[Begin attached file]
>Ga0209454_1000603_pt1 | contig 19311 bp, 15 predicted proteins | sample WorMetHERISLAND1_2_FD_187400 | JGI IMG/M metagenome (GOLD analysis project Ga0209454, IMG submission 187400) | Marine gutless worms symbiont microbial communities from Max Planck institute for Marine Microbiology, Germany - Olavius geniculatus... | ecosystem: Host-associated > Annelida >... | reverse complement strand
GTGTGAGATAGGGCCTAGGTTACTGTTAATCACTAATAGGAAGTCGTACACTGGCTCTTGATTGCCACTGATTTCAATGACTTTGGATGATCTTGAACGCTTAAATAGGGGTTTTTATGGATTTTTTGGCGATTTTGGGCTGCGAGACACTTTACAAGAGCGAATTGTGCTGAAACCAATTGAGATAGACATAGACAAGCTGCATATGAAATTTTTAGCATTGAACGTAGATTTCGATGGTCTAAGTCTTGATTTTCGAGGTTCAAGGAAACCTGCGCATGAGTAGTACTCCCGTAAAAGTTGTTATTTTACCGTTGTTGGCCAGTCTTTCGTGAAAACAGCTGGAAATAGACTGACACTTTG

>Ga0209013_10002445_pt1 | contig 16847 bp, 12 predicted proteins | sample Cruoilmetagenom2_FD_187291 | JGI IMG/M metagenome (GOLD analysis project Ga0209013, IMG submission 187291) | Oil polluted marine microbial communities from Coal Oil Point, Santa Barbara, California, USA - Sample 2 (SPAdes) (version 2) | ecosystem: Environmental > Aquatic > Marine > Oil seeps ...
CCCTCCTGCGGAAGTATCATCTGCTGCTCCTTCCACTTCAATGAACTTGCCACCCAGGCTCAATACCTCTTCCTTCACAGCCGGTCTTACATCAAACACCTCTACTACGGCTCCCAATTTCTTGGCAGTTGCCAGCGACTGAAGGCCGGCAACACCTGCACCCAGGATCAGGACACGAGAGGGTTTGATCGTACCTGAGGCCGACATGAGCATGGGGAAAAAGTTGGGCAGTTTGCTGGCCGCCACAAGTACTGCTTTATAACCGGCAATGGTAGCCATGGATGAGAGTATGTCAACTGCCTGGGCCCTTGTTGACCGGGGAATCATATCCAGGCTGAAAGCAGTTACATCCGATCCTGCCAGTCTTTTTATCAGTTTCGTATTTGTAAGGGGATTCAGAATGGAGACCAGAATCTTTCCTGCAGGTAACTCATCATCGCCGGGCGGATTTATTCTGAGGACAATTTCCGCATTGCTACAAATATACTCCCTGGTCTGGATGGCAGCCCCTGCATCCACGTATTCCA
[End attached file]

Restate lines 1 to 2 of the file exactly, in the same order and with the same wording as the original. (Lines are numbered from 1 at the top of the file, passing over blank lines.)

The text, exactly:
>Ga0209454_1000603_pt1 | contig 19311 bp, 15 predicted proteins | sample WorMetHERISLAND1_2_FD_187400 | JGI IMG/M metagenome (GOLD analysis project Ga0209454, IMG submission 187400) | Marine gutless worms symbiont microbial communities from Max Planck institute for Marine Microbiology, Germany - Olavius geniculatus... | ecosystem: Host-associated > Annelida >... | reverse complement strand
GTGTGAGATAGGGCCTAGGTTACTGTTAATCACTAATAGGAAGTCGTACACTGGCTCTTGATTGCCACTGATTTCAATGACTTTGGATGATCTTGAACGCTTAAATAGGGGTTTTTATGGATTTTTTGGCGATTTTGGGCTGCGAGACACTTTACAAGAGCGAATTGTGCTGAAACCAATTGAGATAGACATAGACAAGCTGCATATGAAATTTTTAGCATTGAACGTAGATTTCGATGGTCTAAGTCTTGATTTTCGAGGTTCAAGGAAACCTGCGCATGAGTAGTACTCCCGTAAAAGTTGTTATTTTACCGTTGTTGGCCAGTCTTTCGTGAAAACAGCTGGAAATAGACTGACACTTTG